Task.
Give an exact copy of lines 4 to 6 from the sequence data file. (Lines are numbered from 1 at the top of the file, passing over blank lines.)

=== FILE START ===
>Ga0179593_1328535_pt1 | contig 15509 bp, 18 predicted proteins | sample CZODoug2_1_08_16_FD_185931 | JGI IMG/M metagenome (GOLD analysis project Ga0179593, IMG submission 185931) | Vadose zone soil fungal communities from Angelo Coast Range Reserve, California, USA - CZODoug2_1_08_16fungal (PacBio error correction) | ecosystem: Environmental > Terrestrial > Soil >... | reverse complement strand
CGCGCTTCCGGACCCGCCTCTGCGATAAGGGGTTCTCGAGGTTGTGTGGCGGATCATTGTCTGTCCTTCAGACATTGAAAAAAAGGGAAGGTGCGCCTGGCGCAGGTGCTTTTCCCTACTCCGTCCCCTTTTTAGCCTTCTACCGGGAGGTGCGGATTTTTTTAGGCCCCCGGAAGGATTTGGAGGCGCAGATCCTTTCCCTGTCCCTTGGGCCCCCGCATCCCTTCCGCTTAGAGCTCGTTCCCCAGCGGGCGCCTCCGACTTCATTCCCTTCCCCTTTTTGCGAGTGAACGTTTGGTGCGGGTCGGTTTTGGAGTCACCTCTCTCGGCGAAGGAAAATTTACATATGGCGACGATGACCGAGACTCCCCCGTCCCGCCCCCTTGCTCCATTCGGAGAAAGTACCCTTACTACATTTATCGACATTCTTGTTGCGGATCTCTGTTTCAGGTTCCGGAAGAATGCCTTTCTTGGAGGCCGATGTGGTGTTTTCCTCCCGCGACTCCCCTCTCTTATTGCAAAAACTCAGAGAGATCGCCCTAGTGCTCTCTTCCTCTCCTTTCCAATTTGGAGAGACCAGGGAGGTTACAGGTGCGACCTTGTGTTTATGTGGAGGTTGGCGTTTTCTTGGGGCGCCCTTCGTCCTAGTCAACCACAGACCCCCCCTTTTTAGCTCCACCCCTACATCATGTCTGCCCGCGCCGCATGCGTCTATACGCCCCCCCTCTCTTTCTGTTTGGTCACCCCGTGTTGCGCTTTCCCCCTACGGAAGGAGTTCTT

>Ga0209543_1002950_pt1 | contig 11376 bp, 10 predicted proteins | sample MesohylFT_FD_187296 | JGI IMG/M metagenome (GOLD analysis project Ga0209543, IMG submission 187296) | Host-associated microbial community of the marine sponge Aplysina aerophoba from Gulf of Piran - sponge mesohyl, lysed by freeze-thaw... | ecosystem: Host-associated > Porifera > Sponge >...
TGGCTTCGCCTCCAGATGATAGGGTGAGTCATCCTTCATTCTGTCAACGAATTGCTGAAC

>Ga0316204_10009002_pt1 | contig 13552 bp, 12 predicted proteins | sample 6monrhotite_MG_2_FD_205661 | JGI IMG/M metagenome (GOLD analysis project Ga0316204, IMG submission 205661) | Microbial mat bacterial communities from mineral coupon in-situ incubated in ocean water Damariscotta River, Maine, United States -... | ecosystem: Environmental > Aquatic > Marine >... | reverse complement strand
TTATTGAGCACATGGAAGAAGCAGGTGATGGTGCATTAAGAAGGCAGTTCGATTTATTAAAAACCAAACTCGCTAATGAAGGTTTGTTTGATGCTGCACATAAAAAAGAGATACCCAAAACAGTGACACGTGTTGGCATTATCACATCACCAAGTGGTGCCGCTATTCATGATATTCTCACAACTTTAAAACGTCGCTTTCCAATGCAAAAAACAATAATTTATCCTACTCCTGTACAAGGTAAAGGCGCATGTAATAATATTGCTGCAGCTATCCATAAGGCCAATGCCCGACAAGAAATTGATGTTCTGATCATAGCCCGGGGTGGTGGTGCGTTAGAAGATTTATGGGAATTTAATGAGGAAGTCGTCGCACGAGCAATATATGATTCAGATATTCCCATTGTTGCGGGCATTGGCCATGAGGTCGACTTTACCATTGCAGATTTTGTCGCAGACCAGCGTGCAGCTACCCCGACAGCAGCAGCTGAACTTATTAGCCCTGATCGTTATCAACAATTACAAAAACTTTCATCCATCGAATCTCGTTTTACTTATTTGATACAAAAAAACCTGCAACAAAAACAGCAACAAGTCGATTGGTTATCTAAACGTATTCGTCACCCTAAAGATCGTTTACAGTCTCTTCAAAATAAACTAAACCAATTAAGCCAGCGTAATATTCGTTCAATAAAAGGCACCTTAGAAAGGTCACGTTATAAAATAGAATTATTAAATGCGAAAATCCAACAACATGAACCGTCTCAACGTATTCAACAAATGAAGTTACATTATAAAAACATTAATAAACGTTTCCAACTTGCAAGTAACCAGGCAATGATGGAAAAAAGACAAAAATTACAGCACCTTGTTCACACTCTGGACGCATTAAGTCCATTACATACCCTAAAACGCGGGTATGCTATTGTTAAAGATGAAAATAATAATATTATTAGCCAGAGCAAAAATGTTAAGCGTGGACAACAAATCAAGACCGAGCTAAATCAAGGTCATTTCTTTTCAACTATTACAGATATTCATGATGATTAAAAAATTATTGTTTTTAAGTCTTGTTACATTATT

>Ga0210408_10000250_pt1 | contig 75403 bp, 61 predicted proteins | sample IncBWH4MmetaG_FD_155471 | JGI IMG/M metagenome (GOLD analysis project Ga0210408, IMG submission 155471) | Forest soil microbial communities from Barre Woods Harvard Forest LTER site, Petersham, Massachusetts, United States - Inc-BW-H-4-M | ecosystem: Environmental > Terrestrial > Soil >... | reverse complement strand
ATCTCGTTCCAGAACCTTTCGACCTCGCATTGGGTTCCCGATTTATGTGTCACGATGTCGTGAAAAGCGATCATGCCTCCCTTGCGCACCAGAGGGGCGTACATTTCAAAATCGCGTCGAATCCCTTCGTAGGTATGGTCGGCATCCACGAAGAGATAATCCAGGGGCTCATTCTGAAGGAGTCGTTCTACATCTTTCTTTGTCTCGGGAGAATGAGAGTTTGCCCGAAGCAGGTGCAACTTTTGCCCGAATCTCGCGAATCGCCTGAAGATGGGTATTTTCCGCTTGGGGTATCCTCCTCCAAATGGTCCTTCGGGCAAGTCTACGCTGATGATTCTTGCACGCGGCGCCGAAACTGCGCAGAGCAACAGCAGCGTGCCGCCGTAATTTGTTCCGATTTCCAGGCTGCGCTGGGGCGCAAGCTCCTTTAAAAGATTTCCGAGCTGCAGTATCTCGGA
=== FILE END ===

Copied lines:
TGGCTTCGCCTCCAGATGATAGGGTGAGTCATCCTTCATTCTGTCAACGAATTGCTGAAC

>Ga0316204_10009002_pt1 | contig 13552 bp, 12 predicted proteins | sample 6monrhotite_MG_2_FD_205661 | JGI IMG/M metagenome (GOLD analysis project Ga0316204, IMG submission 205661) | Microbial mat bacterial communities from mineral coupon in-situ incubated in ocean water Damariscotta River, Maine, United States -... | ecosystem: Environmental > Aquatic > Marine >... | reverse complement strand
TTATTGAGCACATGGAAGAAGCAGGTGATGGTGCATTAAGAAGGCAGTTCGATTTATTAAAAACCAAACTCGCTAATGAAGGTTTGTTTGATGCTGCACATAAAAAAGAGATACCCAAAACAGTGACACGTGTTGGCATTATCACATCACCAAGTGGTGCCGCTATTCATGATATTCTCACAACTTTAAAACGTCGCTTTCCAATGCAAAAAACAATAATTTATCCTACTCCTGTACAAGGTAAAGGCGCATGTAATAATATTGCTGCAGCTATCCATAAGGCCAATGCCCGACAAGAAATTGATGTTCTGATCATAGCCCGGGGTGGTGGTGCGTTAGAAGATTTATGGGAATTTAATGAGGAAGTCGTCGCACGAGCAATATATGATTCAGATATTCCCATTGTTGCGGGCATTGGCCATGAGGTCGACTTTACCATTGCAGATTTTGTCGCAGACCAGCGTGCAGCTACCCCGACAGCAGCAGCTGAACTTATTAGCCCTGATCGTTATCAACAATTACAAAAACTTTCATCCATCGAATCTCGTTTTACTTATTTGATACAAAAAAACCTGCAACAAAAACAGCAACAAGTCGATTGGTTATCTAAACGTATTCGTCACCCTAAAGATCGTTTACAGTCTCTTCAAAATAAACTAAACCAATTAAGCCAGCGTAATATTCGTTCAATAAAAGGCACCTTAGAAAGGTCACGTTATAAAATAGAATTATTAAATGCGAAAATCCAACAACATGAACCGTCTCAACGTATTCAACAAATGAAGTTACATTATAAAAACATTAATAAACGTTTCCAACTTGCAAGTAACCAGGCAATGATGGAAAAAAGACAAAAATTACAGCACCTTGTTCACACTCTGGACGCATTAAGTCCATTACATACCCTAAAACGCGGGTATGCTATTGTTAAAGATGAAAATAATAATATTATTAGCCAGAGCAAAAATGTTAAGCGTGGACAACAAATCAAGACCGAGCTAAATCAAGGTCATTTCTTTTCAACTATTACAGATATTCATGATGATTAAAAAATTATTGTTTTTAAGTCTTGTTACATTATT